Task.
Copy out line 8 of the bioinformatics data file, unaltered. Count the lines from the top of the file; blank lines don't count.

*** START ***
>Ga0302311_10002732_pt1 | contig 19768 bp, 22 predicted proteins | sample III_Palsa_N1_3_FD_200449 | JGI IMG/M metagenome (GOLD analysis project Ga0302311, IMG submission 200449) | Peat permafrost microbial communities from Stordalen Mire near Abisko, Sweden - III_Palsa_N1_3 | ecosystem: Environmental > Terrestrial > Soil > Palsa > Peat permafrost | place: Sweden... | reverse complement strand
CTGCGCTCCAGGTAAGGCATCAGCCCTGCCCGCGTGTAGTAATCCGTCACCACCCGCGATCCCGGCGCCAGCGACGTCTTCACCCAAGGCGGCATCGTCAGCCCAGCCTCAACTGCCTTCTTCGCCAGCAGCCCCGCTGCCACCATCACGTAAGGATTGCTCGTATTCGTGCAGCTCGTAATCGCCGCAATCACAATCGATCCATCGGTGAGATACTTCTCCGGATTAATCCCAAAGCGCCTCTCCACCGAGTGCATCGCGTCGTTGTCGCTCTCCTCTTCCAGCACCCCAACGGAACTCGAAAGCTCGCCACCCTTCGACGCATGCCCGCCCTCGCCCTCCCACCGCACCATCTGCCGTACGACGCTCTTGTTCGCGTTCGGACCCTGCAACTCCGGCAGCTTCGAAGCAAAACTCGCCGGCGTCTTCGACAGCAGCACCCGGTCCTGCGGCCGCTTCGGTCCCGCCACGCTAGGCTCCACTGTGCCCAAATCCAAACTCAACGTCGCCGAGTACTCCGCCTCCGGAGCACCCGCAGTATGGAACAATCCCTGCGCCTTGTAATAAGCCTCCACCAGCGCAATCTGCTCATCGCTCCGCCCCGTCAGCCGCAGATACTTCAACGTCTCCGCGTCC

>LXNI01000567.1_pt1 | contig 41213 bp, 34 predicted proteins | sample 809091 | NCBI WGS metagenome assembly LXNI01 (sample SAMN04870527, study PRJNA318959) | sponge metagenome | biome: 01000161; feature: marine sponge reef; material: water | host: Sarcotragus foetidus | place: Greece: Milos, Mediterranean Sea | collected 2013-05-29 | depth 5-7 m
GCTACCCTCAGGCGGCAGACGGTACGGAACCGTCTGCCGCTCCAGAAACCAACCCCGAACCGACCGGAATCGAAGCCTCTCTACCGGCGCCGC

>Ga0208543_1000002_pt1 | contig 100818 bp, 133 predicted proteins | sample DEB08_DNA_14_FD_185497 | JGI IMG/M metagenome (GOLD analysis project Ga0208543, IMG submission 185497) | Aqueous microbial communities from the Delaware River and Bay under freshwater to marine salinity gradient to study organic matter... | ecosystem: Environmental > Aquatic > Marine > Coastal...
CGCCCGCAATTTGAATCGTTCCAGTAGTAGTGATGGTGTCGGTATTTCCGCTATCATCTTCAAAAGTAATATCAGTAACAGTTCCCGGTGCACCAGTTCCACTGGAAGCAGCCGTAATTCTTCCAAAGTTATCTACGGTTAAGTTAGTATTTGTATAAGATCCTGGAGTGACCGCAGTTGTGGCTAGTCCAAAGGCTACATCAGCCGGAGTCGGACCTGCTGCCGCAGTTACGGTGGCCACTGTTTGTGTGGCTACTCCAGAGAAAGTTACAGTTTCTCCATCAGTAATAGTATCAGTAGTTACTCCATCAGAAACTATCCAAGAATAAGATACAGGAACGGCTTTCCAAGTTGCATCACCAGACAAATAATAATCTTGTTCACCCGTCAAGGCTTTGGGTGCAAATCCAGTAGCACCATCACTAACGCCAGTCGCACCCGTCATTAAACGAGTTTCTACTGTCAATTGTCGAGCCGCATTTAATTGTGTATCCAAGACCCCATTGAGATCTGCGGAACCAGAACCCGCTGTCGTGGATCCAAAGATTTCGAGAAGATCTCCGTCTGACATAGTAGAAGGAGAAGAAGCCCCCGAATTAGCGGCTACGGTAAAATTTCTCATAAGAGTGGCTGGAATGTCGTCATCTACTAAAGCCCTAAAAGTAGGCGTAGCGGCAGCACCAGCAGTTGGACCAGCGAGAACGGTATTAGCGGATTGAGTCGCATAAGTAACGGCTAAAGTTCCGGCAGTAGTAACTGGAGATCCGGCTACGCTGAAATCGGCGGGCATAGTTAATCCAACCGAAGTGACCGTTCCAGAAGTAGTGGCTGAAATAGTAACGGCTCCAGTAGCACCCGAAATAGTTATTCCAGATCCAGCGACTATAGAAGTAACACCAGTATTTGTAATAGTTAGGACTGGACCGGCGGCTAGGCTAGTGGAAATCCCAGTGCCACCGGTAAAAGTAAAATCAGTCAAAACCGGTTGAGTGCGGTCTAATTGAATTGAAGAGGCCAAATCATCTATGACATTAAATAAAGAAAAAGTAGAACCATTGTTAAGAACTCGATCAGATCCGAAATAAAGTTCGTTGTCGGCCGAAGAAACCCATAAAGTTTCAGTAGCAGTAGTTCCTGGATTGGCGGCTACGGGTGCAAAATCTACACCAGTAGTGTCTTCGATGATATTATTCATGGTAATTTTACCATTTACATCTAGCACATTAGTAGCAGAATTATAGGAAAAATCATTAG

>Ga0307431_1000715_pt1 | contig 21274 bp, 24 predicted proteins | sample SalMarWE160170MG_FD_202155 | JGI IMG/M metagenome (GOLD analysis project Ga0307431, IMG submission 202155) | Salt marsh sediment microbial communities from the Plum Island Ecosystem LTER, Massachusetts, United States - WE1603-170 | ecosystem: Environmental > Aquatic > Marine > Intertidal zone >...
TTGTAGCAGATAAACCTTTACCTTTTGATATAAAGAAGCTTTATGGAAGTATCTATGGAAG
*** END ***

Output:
TTGTAGCAGATAAACCTTTACCTTTTGATATAAAGAAGCTTTATGGAAGTATCTATGGAAG